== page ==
Why you need to check your dog’s poop

Dog owner picking up their dog's poop

Dog poop. It’s not glamorous, but it’s part of every dog parent’s daily life. And every responsible dog parent needs to be clued up on what comes out of the rear end of their pet.

This is because dog poop gives you a pretty good idea of what’s happening with your dog’s insides — and can often be the first sign something’s not quite right.

A dog’s stool also lets parents know if their pet’s nutritional requirements are being met or if a dietary change is required.

So without further ado, here’s a crash course on how dog poop should look and how to inspect a dog’s stool.

What should my dog’s poop look like?

Next time your dog goes about its business, take a glance at the form and consistency of the poop. Hard and small is often a sign of constipation, dehydration or fiber deficiency; smelly, soft stools or diarrhea can be a symptom of an infection or parasite, or nutritional issues such as poor quality or hard-to-digest ingredients.

Somewhere between these two extremes is ideal: firm and easy to scoop, with less odor.

The vets working at The Farmer’s Dog have provided this useful visual guide so you know what to look out for.

Stool quality chart

Why is my dog’s poop a weird color?

Sometimes, it’s not so much the shape that’s a cause for concern, but the hue. Depending on a dog’s gastrointestinal health, a stool can come out in a wide range of colors, from dark black and red to grey or green. Again, the experts at The Farmer’s Dog have lent us another informative illustration — this one explaining the potential reasons behind different shades.

Dog Stool Color Chart

What about white dog poop?

Parents who were about in the 1970s might remember seeing white dog poop on the ground, but this is rarely spotted today.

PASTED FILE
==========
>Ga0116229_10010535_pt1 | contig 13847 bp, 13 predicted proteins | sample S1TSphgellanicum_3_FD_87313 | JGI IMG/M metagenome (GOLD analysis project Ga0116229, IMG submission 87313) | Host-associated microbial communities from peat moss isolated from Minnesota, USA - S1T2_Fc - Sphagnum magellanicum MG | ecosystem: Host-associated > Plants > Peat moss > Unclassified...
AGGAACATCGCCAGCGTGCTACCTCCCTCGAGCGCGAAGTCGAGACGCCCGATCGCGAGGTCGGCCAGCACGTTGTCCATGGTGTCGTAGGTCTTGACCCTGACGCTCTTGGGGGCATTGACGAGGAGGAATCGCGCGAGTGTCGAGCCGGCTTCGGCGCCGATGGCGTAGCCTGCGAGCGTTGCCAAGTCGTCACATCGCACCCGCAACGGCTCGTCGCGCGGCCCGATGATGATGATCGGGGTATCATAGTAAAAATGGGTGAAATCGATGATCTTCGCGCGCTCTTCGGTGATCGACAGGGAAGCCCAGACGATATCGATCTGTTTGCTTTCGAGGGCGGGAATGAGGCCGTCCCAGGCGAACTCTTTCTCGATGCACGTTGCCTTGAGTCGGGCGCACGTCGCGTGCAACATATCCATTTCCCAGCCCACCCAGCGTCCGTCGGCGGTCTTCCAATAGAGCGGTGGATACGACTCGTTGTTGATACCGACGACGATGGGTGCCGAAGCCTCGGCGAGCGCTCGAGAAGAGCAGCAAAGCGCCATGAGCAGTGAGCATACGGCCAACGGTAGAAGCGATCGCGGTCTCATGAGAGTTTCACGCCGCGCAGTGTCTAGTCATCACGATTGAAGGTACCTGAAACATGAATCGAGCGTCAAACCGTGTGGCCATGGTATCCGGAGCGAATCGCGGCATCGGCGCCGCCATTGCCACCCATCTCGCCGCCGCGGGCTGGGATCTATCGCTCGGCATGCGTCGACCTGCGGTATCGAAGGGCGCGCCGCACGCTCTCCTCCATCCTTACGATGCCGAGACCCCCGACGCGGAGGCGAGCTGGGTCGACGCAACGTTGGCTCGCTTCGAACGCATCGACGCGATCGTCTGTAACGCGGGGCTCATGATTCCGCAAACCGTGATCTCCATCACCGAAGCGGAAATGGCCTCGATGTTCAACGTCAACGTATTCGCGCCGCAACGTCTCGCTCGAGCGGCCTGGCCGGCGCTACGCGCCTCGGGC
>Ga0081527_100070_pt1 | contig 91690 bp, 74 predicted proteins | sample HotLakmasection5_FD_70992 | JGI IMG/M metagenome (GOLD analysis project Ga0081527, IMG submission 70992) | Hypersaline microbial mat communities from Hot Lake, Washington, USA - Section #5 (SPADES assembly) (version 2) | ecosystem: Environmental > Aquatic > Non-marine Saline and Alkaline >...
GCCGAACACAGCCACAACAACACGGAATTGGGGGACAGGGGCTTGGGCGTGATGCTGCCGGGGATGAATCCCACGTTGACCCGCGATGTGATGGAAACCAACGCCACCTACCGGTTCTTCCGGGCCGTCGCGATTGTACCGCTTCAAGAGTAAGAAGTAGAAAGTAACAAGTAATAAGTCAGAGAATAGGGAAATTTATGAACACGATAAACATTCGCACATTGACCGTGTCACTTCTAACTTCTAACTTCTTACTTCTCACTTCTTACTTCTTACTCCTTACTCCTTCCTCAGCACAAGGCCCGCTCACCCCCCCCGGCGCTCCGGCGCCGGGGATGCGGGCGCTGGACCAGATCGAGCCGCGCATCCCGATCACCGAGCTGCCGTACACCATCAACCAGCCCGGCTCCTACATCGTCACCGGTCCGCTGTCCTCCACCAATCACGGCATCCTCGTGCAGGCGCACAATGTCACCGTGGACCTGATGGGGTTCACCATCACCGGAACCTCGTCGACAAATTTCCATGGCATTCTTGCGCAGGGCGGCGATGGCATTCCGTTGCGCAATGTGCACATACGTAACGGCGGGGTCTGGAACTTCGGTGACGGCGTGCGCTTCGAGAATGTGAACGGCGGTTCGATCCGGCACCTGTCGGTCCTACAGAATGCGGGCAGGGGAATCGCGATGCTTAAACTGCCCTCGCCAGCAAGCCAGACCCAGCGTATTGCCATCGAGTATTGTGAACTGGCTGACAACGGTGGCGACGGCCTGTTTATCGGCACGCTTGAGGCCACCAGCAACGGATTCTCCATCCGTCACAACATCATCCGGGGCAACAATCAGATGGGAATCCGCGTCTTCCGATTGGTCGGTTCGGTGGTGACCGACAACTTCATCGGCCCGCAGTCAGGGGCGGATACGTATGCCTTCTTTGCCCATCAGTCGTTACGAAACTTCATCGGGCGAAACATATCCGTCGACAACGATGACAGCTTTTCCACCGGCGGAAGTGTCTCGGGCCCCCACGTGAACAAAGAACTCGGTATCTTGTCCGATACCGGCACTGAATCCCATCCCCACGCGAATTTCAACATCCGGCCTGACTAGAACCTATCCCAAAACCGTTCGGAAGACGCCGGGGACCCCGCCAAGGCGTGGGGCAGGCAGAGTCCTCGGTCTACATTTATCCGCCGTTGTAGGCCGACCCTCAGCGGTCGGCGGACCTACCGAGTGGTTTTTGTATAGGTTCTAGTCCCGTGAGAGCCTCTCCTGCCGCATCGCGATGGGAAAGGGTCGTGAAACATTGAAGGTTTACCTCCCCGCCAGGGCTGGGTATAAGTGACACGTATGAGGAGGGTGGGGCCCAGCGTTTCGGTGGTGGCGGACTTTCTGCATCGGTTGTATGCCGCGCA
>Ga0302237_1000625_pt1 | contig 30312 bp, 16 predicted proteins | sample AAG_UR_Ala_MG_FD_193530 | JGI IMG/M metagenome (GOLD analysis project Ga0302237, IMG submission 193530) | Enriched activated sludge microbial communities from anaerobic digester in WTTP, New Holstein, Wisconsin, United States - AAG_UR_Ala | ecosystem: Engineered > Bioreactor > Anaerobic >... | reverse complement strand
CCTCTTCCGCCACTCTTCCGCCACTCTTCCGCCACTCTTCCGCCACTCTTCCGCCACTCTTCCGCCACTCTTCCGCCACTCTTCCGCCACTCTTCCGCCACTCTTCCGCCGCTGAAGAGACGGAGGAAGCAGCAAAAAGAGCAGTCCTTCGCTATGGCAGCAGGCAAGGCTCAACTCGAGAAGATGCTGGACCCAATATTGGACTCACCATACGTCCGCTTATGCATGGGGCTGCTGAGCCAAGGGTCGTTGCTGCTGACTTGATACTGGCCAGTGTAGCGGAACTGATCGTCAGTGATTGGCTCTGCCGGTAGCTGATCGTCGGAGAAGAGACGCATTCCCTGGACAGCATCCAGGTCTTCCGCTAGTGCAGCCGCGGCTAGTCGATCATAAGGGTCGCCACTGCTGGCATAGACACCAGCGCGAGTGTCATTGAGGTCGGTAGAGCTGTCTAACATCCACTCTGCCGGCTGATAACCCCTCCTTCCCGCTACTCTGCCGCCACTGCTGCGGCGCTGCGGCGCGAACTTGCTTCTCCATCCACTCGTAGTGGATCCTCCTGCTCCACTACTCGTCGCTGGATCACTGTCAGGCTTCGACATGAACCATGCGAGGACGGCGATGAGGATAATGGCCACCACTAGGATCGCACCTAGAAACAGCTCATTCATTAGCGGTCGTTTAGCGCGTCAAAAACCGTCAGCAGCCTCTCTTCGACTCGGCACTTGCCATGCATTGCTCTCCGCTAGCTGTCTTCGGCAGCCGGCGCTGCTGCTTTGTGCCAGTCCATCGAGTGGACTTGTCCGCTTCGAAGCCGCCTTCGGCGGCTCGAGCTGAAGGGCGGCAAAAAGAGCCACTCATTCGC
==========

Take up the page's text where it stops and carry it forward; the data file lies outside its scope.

That’s because bone meal used to be one of the main ingredients in commercially produced dog food and this contains way more calcium than a dog can handle — instead of being digested, excess calcium comes out in their poop instead, lending it an unhealthy white color.

Today, we’re happy to say most dog food contains better calcium quantities.

What else do I need to look for in my dog’s poop?

The information above gives you a good guide to your dog’s stool and how it should look. But there are couple more things you should bear in mind when it comes to dog poop.

What should I do if there’s a foreign object in my dog’s poop?

You might think it’s bad news if you spot something your dog shouldn’t have eaten in their stool, be that a plastic toy or a chicken bone. However, the alternative is that this unfamiliar item gets stuck in their digestive system, which can cause issues in the long run.

If you spot a foreign object in your dog’s poop, it’s worth checking it’s intact and detachable parts aren’t still inside your pet. Otherwise, they could be at risk of bowel obstruction.

If you suspect this might have happened or the reappearance of the object is accompanied by vomiting, call the vet pronto.

How often should my dog poop?

As long as the poop coming out is healthy, a parent doesn’t need to be overly worried about the frequency with which a dog needs to go — some pets will be fine going once a day, but others will be scratching at the back door more often.

This tends to change over the course of their lifetime, too. Puppies can poop up to four or five times a day as a result of their regular calorific meals, while senior dogs with a smaller appetite and sedentary lifestyle can hold on for longer.

The only time a parent should be concerned is if they witness a dramatic shift in frequency. An unexpected barren patch could be constipation — and it’s recommended to get the vet involved if this lasts longer than two days.

If your dog’s pooping way more than you’d expect, make sure to check this isn’t diarrhea and keep an eye out for other abnormal symptoms — lethargy, fever or vomiting at the same time isn’t good. Again, it’s best practice to get your vet’s opinion if it goes on for longer than a couple of days.

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